The raison d'être of the Dancers' Intensive is to give dancers an opportunity to focus less on their product, more on their process, and to work intensely on the craft that is dance performance.

    Dancecraft is a term I use when referring to the technical aspects of theatrical dance and its production. From your first choice of music, it includes, but is not limited to, conditioning your body, constructing choreography, designing and staging your performance. It also includes those supporting functions, that without them, no artist could even conceive of presenting their art.

    More technical than artistic, Dancecraft is the practical implementation of an artistic vision and that's what we will focus on ....Crafting the Art of Dance!

    Over this weekend-long event, we will explore our artistic connections with our bodies, the rhythms of the Dance and our interconnected and interdependent expressions of art through a series of intermediate/advanced level workshops, forums and shows designed to help Middle Eastern dance-artists refine their craft in a unique and conscientious way.

    At the 2014 Intensive, we have made the move to having all live music in classes and in performance. Like last year' s event, we will again be working with Jonatan Gomes Derbaq from Mazaag. Jonatan and I worked together on the Mazaag debut album that released last year and we are looking forward to working together on shows and workshops in 2014 & 2015.

    Saturday
    Mar082014

    Interview with Dr. Laurel Victoria Gray

    Za-beth hosts Dr. Laurel Victoria Gray in a workshop and showcase on April 26th in Arlington, MA. Dr. Gray will teach two workshops: "Azerbajani "Nalbeki" Choreography" and "Introduction to Uzbek Dance from Bukhara". See Za-beth's event page on Facebook for more information.

    What first attracted you to Uzbek and other Central Asian dances?

    From childhood, I felt an affinity for all things Eastern, or at least the things I could find in my hometown of Spokane, Washington. My favorite composers were the Russian Orientalists like Borodin and Ippolitov-Ivanov. I searched for books and recordings in our main library for everything I could find about these mysterious cultures.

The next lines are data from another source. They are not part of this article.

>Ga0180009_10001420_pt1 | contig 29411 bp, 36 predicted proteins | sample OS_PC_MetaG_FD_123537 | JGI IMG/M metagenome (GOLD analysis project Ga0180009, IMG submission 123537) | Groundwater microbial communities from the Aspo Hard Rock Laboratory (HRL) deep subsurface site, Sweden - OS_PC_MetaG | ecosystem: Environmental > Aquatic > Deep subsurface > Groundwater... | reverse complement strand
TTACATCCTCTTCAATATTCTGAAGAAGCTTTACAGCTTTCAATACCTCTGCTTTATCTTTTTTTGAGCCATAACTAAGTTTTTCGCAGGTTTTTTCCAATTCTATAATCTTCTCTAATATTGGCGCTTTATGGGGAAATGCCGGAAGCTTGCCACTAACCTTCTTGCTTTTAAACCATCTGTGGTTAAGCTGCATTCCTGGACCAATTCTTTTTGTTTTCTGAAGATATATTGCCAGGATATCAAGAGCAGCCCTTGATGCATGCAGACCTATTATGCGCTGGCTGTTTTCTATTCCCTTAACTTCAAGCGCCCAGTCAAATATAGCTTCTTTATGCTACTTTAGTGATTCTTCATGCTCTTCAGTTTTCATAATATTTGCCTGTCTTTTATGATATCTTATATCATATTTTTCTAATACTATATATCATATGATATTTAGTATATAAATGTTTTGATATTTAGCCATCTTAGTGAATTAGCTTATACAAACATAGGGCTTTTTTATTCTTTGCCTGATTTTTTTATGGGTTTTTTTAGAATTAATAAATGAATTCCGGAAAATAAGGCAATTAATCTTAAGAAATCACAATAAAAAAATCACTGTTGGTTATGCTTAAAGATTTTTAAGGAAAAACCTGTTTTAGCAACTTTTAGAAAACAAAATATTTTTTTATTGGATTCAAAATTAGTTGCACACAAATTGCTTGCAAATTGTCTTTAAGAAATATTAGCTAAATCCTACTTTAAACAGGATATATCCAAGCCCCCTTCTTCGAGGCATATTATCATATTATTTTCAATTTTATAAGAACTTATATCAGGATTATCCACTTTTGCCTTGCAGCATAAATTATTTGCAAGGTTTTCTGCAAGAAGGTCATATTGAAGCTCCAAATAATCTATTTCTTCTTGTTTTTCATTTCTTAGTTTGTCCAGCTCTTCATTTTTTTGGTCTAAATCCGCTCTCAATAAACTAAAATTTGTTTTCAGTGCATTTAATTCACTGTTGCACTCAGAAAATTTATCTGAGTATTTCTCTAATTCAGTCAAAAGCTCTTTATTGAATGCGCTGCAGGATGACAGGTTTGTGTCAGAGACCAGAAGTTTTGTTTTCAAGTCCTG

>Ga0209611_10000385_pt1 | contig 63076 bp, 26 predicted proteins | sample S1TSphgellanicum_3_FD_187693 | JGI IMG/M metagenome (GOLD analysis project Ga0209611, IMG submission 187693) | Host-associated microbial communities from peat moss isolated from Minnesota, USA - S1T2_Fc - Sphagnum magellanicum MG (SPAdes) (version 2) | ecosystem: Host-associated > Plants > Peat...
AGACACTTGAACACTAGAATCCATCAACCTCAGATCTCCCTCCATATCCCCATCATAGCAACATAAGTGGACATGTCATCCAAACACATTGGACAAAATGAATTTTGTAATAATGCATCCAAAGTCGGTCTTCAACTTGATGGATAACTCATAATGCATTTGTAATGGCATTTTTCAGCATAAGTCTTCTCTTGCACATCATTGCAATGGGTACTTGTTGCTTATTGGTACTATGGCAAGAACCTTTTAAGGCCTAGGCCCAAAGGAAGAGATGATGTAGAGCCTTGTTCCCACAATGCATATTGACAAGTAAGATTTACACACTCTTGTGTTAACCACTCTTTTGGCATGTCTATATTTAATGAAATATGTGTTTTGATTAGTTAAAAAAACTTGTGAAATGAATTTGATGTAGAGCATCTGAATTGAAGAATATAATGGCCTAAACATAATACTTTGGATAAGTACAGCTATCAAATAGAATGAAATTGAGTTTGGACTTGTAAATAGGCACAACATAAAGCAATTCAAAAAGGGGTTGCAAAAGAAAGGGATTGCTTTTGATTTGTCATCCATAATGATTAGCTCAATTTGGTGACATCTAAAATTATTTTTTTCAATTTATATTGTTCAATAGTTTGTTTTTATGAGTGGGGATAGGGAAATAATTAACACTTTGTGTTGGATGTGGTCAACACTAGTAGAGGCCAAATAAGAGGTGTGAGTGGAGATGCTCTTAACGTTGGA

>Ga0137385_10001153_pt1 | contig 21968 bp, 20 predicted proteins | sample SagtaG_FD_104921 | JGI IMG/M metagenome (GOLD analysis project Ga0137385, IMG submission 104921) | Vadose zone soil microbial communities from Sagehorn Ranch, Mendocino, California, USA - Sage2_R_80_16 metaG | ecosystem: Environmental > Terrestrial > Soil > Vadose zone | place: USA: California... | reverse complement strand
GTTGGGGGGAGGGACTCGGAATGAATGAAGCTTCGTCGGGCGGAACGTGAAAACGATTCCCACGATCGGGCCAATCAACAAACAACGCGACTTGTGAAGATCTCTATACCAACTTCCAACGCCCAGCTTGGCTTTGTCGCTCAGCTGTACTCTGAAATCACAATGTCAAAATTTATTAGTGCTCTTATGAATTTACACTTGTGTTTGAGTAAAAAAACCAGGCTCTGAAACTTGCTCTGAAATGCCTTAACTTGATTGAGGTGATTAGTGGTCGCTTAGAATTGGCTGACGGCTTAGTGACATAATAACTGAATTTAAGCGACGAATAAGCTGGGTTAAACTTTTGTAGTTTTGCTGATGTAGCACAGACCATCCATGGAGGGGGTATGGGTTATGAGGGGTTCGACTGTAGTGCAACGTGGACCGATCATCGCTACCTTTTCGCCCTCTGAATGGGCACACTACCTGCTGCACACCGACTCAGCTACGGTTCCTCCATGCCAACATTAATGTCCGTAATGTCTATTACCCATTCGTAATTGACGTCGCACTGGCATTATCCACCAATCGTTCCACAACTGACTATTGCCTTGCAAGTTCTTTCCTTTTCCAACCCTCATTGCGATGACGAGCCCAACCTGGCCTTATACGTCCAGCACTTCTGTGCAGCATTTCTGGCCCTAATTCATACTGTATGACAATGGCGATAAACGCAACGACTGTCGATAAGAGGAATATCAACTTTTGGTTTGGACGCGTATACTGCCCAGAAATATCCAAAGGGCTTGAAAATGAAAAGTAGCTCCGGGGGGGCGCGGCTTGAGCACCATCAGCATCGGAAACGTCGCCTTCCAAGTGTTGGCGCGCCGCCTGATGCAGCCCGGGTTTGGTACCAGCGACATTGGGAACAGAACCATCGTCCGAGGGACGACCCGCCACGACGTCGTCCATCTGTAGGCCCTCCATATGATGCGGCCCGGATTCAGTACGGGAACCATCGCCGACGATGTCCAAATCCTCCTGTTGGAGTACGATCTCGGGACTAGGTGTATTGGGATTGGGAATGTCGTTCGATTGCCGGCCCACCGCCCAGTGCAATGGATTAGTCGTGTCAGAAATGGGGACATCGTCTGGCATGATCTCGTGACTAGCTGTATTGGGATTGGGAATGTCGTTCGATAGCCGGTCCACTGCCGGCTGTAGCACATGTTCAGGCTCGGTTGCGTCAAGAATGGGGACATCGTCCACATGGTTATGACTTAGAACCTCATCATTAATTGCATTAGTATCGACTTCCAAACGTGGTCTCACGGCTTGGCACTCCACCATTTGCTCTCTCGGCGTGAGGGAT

In 1979, while enrolled in a Russian translation class in grad school at the University of Washington, I learned there was a group coming to Seattle from Uzbekistan. Of course, everyone in the class wanted to talk to Russian speakers. I volunteered to provide transportation for them and discovered that Seattle was a sister-city of Tashkent; in fact, it was the first of the American-Soviet sister-city relationships. When I drove to the motel where the Uzbeks were staying to pick them up, there was a young woman standing in this little garden area behind the hotel. She was the first Uzbek person I had met and she was none other than the People’s Artist of Uzbekistan, Kizlarkhon Dustmuhamedova. And if that wasn’t kismet I don’t know what was! Neither of us had any idea of what was to come and that we would forge a lifelong bond.

    When the Uzbek dancers performed that night at Seattle University, Kizlarkhon’s dance absolutely riveted me. I knew I had to learn this dance. Thus began a lifetime pursuit that is much too lengthy for this interview but documented elsewhere. (Editors note: Read more about Dr. Gray in Habibi magazine here.) 

    While we're at it, what exactly is the Silk Road and why is it important, historically?

    The “Silk Road” may sound like an exotic fantasy, but in reality it describes a network of caravan routes that extended from China to the Mediterranean. The term "Seidenstraße” (Silk Road) was coined in 1877 by German geographer Ferdinand von Richthofen, but the trade routes themselves are quite ancient and go back to the 2nd century BC.

    From a geographic perspective, the heart of the Silk Road is Central Asia, so it includes places like Uzbekistan, Afghanistan, Kazakhstan, Tajikistan, Iran, Azerbaijan, and so on. This is why it is so strange that recently the belly dance community has appropriated the term “Silk Road” for their troupes or concerts when their dance styles have little or no relation to these traditional cultures. There seems to be no awareness that Silk Road territories are inhabited by real people who have real dance traditions.

    In a broader sense, the Silk Road represents cross-cultural exchange. More than just trade goods traveled along those trade routes;  music, dance, fashion, religions, languages, innovations, ideas, and philosophies moved along the Silk Road as well. This is a positive reminder of how humanity can benefit from peaceful interactions..

    Your troupe, the Silk Road Dance Company, has been together for almost 20 years. What's your secret?